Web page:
Harrington is a graduate of Stonehill College and has completed graduate studies in psychology, human resources, and organizational behavior at Boston College and Boston University. He is married to Dr. Annie Soisson, Associate Director of the Tufts University Center for the Enhancement of Learning and Teaching. They are the proud parents of Maggie, Hannah, Dillon, and Chelsea (the family dog). His passions are traveling and spending time with his family, deeply appreciating Celtic music and all things Dickens, and playing tennis (but unfortunately never to his full potential).
UNCP 5521: Surviving Life with Humor
Fall 2021: M 6–8:20 pm
Dr. Jayasundera obtained his B.S. (UMass), M.S. and Ph.D. (Yale) degrees in Biophysical Chemistry, as well as an M.B.A. from the Carroll School of Management at Boston College. He also completed two Postdoctoral Research Associate positions before joining Boston College: one at St. Jude Children’s Cancer Research Hospital and the second at Brown University, and is now the Director of the Magnetic Resonance Center, one of the Core research facilities of the University.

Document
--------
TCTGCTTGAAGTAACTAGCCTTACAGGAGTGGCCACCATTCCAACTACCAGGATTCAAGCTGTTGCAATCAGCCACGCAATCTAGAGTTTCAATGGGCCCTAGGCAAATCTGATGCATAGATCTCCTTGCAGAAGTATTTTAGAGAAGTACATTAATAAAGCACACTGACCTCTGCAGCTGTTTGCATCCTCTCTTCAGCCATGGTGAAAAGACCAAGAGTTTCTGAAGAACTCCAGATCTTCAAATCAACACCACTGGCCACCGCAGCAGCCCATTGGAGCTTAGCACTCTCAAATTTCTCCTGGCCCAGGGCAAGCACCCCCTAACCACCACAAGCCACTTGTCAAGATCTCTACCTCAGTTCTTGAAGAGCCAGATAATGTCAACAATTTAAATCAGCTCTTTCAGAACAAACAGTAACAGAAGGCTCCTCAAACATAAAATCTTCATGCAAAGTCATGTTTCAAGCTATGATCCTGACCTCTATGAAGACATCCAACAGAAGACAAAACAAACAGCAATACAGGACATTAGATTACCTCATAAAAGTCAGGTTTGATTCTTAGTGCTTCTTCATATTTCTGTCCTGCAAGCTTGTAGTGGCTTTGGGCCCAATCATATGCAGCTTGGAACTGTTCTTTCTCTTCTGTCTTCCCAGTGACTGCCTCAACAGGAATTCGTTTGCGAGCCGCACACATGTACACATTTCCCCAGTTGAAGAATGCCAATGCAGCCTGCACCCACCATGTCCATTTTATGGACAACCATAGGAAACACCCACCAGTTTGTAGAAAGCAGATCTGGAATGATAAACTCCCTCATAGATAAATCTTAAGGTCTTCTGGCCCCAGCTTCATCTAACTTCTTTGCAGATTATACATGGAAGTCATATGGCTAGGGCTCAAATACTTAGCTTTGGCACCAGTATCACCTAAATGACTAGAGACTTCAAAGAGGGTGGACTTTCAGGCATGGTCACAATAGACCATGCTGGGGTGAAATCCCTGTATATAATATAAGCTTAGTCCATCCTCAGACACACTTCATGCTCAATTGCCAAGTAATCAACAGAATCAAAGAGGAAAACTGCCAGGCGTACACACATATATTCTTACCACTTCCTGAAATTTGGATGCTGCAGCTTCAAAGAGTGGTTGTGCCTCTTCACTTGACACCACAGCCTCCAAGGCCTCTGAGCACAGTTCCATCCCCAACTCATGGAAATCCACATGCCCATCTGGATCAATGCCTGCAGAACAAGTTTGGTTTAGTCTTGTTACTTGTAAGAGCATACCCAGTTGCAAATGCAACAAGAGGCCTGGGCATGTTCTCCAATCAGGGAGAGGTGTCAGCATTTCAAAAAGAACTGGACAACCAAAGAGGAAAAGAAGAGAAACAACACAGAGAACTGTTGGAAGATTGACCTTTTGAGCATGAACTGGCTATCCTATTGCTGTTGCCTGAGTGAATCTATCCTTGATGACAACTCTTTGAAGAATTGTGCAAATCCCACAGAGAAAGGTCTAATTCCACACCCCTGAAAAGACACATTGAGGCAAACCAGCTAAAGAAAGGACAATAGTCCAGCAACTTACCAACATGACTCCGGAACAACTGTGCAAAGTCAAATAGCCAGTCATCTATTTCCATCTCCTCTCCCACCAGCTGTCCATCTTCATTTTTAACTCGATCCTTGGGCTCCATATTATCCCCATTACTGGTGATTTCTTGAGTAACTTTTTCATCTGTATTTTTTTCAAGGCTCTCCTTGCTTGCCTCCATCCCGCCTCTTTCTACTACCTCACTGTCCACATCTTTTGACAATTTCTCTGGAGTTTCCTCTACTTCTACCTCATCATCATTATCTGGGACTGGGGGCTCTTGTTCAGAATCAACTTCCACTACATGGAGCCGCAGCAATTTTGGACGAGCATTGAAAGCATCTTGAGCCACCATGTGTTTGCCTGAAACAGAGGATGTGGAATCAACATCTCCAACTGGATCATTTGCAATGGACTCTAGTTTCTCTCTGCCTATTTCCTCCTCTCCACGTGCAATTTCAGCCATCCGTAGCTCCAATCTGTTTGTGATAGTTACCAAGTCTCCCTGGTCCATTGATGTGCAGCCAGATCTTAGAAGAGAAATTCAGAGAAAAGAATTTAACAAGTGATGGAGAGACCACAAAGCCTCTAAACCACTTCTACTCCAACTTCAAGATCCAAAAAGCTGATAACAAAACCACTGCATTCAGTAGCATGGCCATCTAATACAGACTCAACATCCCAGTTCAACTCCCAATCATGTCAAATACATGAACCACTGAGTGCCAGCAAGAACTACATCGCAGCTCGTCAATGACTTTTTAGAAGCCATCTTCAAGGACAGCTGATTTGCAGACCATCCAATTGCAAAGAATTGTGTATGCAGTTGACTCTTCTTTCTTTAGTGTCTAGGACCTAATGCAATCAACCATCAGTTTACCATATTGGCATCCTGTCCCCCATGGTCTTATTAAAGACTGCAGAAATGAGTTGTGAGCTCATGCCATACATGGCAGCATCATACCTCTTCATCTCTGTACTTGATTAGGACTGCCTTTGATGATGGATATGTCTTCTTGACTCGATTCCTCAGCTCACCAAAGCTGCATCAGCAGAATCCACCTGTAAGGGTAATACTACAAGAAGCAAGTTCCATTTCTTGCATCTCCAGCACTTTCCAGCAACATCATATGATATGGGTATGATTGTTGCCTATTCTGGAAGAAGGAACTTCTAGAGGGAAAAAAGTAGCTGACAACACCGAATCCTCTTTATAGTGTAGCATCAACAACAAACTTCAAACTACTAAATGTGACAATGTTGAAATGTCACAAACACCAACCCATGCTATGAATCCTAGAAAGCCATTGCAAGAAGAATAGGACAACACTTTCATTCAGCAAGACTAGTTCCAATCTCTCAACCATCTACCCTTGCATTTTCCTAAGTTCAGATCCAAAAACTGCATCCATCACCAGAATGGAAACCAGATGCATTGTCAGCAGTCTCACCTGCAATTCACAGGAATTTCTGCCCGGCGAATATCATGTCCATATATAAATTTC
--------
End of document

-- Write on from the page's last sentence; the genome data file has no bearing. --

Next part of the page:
Apart from his Capstone course on Surviving Life with Humor, Dr. Jayasundera teaches two electives for the Chemistry Department at BC. Next to teaching, his interests include food, sleep, music, and long road trips through the country that have spanned the lower 48 states.
UNCP 5517: Love and Indoctrination
Fall 2021: Not offered
Spring 2022: M 4:30-6:50
Tom Kaplan-Maxfield received his PhD from BC in 1993 and as a full time professor has taught writing and literature courses in the English department here ever since. He is a novelist and sometime friend of the writer Lawrence Durrell. His latest book, Belongings is a fictionalized recounting of his time spent with the famous writer in the south of France in the 1980’s.
He writes a series of novels that are set on the BC campus, called Adventures on the Heights, the latest of which, Satanas Mysterium concerns good and evil, featuring the Devil in residence on the Heights. Other novels include the award-winning Memoirs of a Shapeshifter (a treasure hunt for a brooch hidden on main campus is tied to the novel) and Hide and Seek, a murder mystery in reverse. He has worked as a book editor, reporter, and political activist.